Based in Staffordshire, a county renowned for its beers and brewing, Jack Taylor FBII manages several craft beer venues and is a nationwide beer distributor. The devil’s Taphouse & Bottlehouse in Stafford and the hideout in leek provide beer lovers a choice of how and when to enjoy, at home or in the pub. The BII’s Max Burke MBII reports
Jack Taylor FBII never did well at school, in fact he confesses to hating the whole experience, but his first job in a pub provided him with the inspiration he needed, and today he is proof of how the hospitality sector can play a key role in transforming young people’s lives – by putting them on course for a meaningful and successful future. Upon leaving school, Jack got himself a job as a pot wash at a pub in his hometown of Stone, a market town just north of Stafford. It wasn’t long before this hardworking and enthusiastic entrepreneur began climbing the career ladder, with rapid progression that saw him promoted into the role of Operations Director of a local restaurant, aged 18. Just a year later he was entrusted with taking on a new venue, The Bear, for Marston’s at the tender age of 19. Jack explains: “We did a £250,000 refurbishment with Marston’s directly and built The Bear up to a really great live music venue. It was at this point that I joined the BII”. Jack could not speak highly enough of his membership and the benefits he has received. Being trusted with such a business, whilst still a teenager, reaffirmed the potential and confidence that was evident in Jack early on.
When Covid hit, Jack saw an opportunity to supply people at home with everything from beer glasses to beer. And so, when the first lockdown ended, Jack was well on his way with his next venture, The Devil’s Taphouse. Opening on September 11, 2020, he was quick to capitalise on the cheap rent that was available at that time. But the opportunity turned out to be short-lived. “Within six weeks we got closed back down again because of Covid. I like to adapt to situations quickly, and overnight we turned the pub into a beer shop. We also started selling a few essential items, to keep the council happy. If you’re not willing to adapt, then you are going to be left behind,” he says. His success with the craft beer shop meant that as soon as restrictions were lifted, Jack seized the chance to expand his business ventures, opening The Devil’s Bottlehouse just two doors down from the Taphouse. And he has since acquired The Hideout in Leek, plus another bar nearby, which will also sell craft beer and cask after it is refurbished. All his venues are 100% wet. “We want to focus on the people who want to come into a venue and just be able to have a decent pint or drink. We don’t want to take the focus off what we do well.” Despite the lack of any food offering, Jack says the pandemic has provided an additional revenue stream for his businesses, as people’s lifestyle changes means that kegs of craft beer for home consumption are still in demand. The Great British Beer Company sells to over 400 breweries, distillers and cider manufacturers. Standing still is not in Jack’s DNA. As he enters his 11th year in hospitality, the youngest Fellow of the BII is continuously making investment into his businesses – almost £250,000 in the last 12 months alone. But his most valuable asset, he says, is his team of 80 staff. “Find good staff, invest in them and make them feel like everything they’re doing is going to make a difference to the business. As long as you give back to them and treat staff well, that’s the best investment you can make.”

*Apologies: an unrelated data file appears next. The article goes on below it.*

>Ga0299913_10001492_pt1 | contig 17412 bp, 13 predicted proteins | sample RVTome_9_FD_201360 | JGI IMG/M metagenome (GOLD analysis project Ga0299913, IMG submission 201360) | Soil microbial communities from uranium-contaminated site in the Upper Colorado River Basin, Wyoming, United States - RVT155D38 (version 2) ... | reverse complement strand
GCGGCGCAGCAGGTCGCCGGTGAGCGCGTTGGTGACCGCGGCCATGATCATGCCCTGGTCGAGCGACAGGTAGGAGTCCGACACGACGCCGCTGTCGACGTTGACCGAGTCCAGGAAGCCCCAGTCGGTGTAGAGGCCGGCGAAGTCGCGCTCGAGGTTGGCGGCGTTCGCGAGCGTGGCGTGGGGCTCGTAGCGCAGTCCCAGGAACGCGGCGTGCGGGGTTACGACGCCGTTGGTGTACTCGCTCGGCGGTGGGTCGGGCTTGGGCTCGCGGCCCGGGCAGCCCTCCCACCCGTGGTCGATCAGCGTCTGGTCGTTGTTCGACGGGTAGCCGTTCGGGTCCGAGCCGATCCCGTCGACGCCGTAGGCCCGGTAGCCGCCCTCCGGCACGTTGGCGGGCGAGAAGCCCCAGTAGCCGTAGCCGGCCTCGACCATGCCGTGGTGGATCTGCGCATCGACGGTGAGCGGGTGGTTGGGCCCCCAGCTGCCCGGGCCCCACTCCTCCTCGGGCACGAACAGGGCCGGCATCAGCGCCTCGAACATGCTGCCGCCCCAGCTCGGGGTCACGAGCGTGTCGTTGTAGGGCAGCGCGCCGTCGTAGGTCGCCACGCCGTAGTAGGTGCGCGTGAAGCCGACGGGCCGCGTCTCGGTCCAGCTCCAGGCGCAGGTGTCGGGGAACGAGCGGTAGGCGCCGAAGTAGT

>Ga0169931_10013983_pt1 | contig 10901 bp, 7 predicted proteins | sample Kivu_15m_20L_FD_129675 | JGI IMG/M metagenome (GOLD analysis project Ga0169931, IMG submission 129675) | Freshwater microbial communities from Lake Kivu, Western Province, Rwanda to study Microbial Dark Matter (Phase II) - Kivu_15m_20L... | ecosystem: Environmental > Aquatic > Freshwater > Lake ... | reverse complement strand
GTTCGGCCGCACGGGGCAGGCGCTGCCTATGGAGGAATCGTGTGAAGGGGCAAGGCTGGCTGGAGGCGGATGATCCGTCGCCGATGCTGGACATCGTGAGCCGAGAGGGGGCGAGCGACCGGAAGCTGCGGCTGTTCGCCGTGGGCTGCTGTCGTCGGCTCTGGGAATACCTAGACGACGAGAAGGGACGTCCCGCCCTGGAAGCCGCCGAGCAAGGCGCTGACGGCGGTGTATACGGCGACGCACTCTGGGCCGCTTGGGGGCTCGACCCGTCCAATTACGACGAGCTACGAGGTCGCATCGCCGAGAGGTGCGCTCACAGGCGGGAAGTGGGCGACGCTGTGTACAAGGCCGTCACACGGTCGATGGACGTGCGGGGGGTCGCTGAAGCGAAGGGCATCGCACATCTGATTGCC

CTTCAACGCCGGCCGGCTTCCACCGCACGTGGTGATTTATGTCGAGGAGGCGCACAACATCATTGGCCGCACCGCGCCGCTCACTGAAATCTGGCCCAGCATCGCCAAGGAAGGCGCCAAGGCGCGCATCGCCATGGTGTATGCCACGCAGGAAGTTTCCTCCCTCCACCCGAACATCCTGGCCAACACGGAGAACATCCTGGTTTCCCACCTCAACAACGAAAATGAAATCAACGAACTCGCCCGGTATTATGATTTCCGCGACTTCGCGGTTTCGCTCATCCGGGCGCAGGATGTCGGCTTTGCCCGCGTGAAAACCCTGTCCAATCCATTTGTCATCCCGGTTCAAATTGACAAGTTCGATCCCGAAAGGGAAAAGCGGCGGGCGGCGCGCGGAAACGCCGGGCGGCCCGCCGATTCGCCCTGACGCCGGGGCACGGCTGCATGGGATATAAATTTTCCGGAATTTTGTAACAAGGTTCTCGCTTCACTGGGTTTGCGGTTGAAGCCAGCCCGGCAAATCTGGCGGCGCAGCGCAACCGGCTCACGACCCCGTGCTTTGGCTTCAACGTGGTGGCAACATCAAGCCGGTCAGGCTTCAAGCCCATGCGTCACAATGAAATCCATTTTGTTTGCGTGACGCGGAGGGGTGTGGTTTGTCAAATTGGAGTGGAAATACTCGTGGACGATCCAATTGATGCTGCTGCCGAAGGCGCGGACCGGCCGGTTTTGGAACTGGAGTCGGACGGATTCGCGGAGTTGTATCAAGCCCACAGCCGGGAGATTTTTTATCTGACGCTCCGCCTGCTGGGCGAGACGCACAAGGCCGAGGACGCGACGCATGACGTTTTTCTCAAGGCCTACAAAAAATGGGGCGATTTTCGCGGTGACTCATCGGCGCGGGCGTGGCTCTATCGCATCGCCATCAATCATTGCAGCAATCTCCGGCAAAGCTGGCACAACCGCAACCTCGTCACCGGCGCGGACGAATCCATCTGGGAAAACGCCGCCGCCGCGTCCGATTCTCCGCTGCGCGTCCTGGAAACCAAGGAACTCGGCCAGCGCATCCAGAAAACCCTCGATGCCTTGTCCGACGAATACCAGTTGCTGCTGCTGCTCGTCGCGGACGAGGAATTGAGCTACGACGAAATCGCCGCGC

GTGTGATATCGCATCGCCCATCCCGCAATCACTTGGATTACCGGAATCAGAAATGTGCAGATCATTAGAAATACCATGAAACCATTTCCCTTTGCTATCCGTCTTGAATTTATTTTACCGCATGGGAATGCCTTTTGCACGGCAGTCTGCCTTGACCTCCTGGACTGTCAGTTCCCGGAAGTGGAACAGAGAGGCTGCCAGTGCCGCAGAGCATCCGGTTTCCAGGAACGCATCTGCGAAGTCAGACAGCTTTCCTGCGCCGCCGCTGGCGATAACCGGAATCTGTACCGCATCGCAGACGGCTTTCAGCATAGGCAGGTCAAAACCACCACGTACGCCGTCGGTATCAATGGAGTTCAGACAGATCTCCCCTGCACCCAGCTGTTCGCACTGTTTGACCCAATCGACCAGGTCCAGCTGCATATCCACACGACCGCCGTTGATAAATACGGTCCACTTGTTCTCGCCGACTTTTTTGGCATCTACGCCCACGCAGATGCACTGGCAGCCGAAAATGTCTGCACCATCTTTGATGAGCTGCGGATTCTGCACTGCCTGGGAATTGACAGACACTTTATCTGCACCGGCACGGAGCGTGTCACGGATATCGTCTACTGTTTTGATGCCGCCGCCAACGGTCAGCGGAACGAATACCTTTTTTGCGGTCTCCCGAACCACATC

Jack likes to be authentic and takes a genuine approach with his staff. He likes to use social media as a key promotion tool. “We’re not trying to be a big corporate company. We’re trying to be a pub company that likes to do things well. We are realistic and like to be approachable. I think that helps most people in life.” Jack’s success with social media has caught the attention of other brewers, which have got in touch to offer to do tap takeovers at the bars. Choice and variation are key to the bar’s successes, as Jack likes to have two regular beers and the rest on rotation, changing daily in order to keep people coming back to try new flavours and styles. He likes to take advice, chatting to brewers and having a suggestion box for customers to nominate new beers. Looking ahead, Jack is well aware of the challenges, especially the alcohol duty changes. This and the continuously high maintenance costs means Jack is hoping for good news in the Chancellor’s Autumn Statement, but he’s already making plans to cover all bases, as they prepare for winter. As someone the BII has recently recognised as a Fellow, having been a member since 2019, but in the industry for ten years, Jack has nothing but good words to say about how the BII has supported him throughout his journey. “I was taken aback to receive the Fellowship, especially as I’m one of the youngest. It was really nice to be awarded that for giving so much back to the industry. Everything the BII does is for the people.” On Jack’s office wall is a quote from his old school business teacher, who co-incidentally is now a regular at one of his bars: “Taylor, you’ll never make anything of yourself.” It is rather pleasing to know that Jack’s former teacher is now a customer and has got to see what a successful career and life he has made, not only for himself, but for his team of people – both now and for the foreseeable future.